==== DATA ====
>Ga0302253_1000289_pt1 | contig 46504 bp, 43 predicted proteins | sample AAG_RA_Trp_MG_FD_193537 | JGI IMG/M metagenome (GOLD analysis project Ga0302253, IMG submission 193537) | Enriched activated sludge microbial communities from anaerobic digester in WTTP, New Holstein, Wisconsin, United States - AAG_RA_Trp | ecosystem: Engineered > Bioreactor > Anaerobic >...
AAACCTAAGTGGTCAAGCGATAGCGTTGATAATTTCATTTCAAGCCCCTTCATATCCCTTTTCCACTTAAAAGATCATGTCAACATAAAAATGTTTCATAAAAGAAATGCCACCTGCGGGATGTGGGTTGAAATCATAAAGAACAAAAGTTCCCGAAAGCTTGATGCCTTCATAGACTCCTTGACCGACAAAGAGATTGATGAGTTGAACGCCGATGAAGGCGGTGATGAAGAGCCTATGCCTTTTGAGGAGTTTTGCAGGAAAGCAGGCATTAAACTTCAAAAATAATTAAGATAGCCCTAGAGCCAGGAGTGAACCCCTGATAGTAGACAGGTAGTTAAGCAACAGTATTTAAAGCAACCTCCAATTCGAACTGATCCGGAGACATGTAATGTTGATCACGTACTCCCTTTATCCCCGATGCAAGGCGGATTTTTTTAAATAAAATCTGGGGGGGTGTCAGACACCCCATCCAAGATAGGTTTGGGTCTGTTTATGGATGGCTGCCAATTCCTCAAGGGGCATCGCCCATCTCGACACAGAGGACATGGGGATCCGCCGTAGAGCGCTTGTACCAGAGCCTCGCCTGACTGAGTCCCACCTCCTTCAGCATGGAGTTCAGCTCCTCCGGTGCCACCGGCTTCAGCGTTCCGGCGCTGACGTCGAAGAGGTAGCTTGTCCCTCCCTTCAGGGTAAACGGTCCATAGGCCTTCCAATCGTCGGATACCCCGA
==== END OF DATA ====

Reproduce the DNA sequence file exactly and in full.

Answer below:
>Ga0302253_1000289_pt1 | contig 46504 bp, 43 predicted proteins | sample AAG_RA_Trp_MG_FD_193537 | JGI IMG/M metagenome (GOLD analysis project Ga0302253, IMG submission 193537) | Enriched activated sludge microbial communities from anaerobic digester in WTTP, New Holstein, Wisconsin, United States - AAG_RA_Trp | ecosystem: Engineered > Bioreactor > Anaerobic >...
AAACCTAAGTGGTCAAGCGATAGCGTTGATAATTTCATTTCAAGCCCCTTCATATCCCTTTTCCACTTAAAAGATCATGTCAACATAAAAATGTTTCATAAAAGAAATGCCACCTGCGGGATGTGGGTTGAAATCATAAAGAACAAAAGTTCCCGAAAGCTTGATGCCTTCATAGACTCCTTGACCGACAAAGAGATTGATGAGTTGAACGCCGATGAAGGCGGTGATGAAGAGCCTATGCCTTTTGAGGAGTTTTGCAGGAAAGCAGGCATTAAACTTCAAAAATAATTAAGATAGCCCTAGAGCCAGGAGTGAACCCCTGATAGTAGACAGGTAGTTAAGCAACAGTATTTAAAGCAACCTCCAATTCGAACTGATCCGGAGACATGTAATGTTGATCACGTACTCCCTTTATCCCCGATGCAAGGCGGATTTTTTTAAATAAAATCTGGGGGGGTGTCAGACACCCCATCCAAGATAGGTTTGGGTCTGTTTATGGATGGCTGCCAATTCCTCAAGGGGCATCGCCCATCTCGACACAGAGGACATGGGGATCCGCCGTAGAGCGCTTGTACCAGAGCCTCGCCTGACTGAGTCCCACCTCCTTCAGCATGGAGTTCAGCTCCTCCGGTGCCACCGGCTTCAGCGTTCCGGCGCTGACGTCGAAGAGGTAGCTTGTCCCTCCCTTCAGGGTAAACGGTCCATAGGCCTTCCAATCGTCGGATACCCCGA